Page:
Three-and-out with Patriots radio color commentator Gino Cappelletti

Posted Jan. 14, 2011 @ 6:10 p.m.
Posted By Kevin Fishbain

Each week we'll talk to former Patriots star and current broadcaster Gino Cappelletti. This week, Gino discussed the war of words between the Patriots and Jets and help previewed Sunday's divisional-round game.

PFW: What has been your reaction to the mini war of words the Jets started this week with the Patriots?

Cappelletti: The rivalry is back and as strong as ever between these two teams. When you get your face rubbed in the ground and the mud like the Jets did last time, they try to look at some things that probably were not true or real — the jubilation that a winning team usually shows or partakes in. I think the Jets were looking for things to be critical about. That was their reaction to getting pummeled, by saying some things about the marquee players of the other team. There's some animosity developing between the two. You won't see the war of words coming from the Patriots. As the saying goes, a team is usually a reflection of their coach's personality and philosophy, and certainly (Bill) Belichick and Rex (Ryan) are two different types of coaches. There's no set formula as to being successful, but Rex seems to want to say things and provide locker-room clippings and fodder for the opponent, and that's a no-no as far as Belichick is concerned, and Belichick's players have bought into what he does and how he does it.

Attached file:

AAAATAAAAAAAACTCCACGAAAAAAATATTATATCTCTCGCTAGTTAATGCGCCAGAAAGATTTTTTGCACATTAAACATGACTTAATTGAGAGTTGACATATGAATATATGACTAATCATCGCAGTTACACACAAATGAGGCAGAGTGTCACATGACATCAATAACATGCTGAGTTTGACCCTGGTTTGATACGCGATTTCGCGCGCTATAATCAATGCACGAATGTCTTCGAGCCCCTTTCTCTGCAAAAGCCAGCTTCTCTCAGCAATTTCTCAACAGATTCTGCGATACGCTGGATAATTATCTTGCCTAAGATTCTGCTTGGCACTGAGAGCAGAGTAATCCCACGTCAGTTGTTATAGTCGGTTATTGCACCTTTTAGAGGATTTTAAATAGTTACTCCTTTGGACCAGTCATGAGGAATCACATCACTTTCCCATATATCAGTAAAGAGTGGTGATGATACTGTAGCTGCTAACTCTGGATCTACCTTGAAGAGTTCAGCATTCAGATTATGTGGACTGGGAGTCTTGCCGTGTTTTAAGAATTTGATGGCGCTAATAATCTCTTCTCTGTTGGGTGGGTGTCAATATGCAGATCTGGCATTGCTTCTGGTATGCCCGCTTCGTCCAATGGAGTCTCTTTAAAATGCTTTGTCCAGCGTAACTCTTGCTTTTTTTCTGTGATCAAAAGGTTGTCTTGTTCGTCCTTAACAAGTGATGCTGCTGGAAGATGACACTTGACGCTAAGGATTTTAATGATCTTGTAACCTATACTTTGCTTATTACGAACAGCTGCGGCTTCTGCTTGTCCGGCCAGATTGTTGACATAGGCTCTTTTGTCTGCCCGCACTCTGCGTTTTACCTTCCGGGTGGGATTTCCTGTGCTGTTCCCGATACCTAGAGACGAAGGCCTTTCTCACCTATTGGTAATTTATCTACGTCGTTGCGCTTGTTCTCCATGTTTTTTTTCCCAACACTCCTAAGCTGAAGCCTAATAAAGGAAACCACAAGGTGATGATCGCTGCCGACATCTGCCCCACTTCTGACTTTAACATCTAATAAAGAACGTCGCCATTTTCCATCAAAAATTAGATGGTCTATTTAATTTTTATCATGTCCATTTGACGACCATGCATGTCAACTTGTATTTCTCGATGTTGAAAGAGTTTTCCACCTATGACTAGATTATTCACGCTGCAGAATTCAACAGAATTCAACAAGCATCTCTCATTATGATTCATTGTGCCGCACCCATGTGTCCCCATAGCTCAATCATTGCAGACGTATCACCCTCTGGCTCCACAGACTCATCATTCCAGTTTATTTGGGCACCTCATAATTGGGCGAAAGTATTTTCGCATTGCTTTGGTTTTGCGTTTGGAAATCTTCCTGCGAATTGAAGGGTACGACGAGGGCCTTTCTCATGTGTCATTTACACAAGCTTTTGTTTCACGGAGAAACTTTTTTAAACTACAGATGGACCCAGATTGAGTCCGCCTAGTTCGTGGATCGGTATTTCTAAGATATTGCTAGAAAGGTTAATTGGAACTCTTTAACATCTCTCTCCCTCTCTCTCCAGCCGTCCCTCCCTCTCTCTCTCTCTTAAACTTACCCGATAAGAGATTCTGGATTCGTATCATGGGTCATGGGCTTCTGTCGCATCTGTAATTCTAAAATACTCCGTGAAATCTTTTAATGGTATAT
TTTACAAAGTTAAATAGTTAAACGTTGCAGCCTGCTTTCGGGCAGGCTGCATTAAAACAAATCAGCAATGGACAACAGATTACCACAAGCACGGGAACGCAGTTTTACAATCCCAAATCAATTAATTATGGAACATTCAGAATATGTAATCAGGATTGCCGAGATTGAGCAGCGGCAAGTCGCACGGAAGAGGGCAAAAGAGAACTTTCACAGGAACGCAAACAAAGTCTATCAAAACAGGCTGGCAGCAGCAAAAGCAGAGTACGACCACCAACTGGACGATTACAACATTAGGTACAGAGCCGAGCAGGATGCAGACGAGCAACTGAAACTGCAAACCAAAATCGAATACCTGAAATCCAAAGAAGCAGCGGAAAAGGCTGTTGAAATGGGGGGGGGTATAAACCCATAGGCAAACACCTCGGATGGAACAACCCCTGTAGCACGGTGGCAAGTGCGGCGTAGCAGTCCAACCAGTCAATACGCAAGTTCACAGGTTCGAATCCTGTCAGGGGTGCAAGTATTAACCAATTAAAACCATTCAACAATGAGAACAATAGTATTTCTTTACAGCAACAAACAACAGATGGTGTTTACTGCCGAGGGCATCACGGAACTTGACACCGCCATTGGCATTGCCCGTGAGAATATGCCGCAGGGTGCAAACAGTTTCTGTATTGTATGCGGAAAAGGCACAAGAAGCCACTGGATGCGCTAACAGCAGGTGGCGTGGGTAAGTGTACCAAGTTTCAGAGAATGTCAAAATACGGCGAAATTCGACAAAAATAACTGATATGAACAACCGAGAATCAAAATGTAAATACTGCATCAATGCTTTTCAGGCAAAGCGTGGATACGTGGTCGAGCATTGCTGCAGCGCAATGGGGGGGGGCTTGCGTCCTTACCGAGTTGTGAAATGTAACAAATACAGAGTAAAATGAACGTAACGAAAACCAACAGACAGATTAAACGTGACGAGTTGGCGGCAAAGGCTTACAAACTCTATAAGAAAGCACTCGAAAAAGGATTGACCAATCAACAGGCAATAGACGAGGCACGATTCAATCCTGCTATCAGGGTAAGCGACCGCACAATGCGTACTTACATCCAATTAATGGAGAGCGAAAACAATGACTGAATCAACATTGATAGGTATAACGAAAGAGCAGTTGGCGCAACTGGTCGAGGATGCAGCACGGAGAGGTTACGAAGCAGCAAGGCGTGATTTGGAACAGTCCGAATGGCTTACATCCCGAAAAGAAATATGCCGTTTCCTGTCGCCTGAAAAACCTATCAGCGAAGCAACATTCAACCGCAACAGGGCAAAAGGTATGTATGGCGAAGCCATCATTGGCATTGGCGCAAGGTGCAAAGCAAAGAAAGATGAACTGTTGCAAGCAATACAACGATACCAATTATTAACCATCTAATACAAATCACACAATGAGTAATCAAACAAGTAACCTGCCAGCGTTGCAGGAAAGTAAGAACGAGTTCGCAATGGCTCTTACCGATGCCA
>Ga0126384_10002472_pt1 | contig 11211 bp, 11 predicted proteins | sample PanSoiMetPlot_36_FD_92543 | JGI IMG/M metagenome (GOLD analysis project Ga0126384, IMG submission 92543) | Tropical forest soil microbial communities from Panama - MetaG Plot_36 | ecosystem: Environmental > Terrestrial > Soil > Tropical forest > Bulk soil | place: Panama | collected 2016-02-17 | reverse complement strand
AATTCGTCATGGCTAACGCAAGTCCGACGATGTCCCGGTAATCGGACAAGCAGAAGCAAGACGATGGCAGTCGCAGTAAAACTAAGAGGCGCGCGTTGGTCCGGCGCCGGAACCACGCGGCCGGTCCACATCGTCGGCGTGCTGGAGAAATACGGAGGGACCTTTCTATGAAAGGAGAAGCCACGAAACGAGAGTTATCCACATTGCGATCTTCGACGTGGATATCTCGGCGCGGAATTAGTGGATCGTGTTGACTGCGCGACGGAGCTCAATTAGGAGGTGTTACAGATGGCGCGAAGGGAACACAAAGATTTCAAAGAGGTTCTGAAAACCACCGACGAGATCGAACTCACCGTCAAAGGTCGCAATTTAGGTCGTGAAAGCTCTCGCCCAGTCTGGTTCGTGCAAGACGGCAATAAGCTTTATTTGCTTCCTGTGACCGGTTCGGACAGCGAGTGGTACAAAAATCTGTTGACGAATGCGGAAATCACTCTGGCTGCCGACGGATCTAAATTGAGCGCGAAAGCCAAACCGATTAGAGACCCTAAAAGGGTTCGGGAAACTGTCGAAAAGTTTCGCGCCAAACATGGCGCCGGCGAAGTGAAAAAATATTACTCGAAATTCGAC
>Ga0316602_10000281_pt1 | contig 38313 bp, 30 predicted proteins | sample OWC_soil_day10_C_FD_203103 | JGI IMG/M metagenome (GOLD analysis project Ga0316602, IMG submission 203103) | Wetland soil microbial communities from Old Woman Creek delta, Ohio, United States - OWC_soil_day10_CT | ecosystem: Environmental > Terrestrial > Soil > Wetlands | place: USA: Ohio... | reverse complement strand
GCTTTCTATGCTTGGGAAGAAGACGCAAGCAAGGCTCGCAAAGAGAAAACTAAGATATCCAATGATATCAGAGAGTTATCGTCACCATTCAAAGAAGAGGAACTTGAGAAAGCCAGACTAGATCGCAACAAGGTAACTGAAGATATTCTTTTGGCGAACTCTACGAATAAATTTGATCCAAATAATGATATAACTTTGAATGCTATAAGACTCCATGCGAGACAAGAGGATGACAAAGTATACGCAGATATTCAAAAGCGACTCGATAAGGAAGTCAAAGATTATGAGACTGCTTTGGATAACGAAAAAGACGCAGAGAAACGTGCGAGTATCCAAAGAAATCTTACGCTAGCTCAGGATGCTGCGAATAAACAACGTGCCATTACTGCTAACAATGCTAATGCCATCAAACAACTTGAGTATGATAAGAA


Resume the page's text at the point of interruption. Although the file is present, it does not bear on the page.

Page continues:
PFW: How do you see the Jets' running game matching up with the Patriots' defense?

Cappelletti: It's quite evident to the coaches, players and viewers the success the Jets had running the football (against the Colts). They controlled the clock by running the ball and kept (Peyton) Manning on the bench. This is what I expect them to do against the Patriots — see if they can control the ball and continue to run with (LaDainian) Tomlinson and (Shonn) Greene. They did an outstanding job and they certainly would want to do that again and maybe not throw the ball quite as often when they got blitzed 45-3. The Patriots have been successful in getting out on top of their opponents early, especially over the last eight games. With that, they're forcing the other team to play catch-up, and some teams are not adept at that because you need a quarterback throwing the ball and receivers getting open, and then you don't fool many of the defenders with the play action and you're playing into their hands. That's what playing with the lead affords you. It's a nice way to play the game.

PFW: What do you expect to see from Rex Ryan's defense on Sunday?

Cappelletti: I expect the Jets' defense to play a much better ball game than the last time they were up here. They were down, they got even further down as the score mounted, and they couldn't do much about it. I expect their defense to be really pumped up for this game. The quarterback hits can sometimes take its toll and that could be in their game plan. They didn't blitz that much and I think they will. This is what Rex Ryan did in Baltimore — designed some real effective blitzes. If they can throw Tom (Brady) off his rhythm, which is what all the opponents have been trying to do, but they haven't been successful because he makes his reads real fast, finds the open guy real fast and he knows where he will go before the snap because of what he sees as far as matchups are concerned. (The Jets) are going to be a very aggressive, attack-style defense rather than sit back and let Brady have the underneath stuff. It's going to be interesting. It will be physical game, all the things that make a great football game.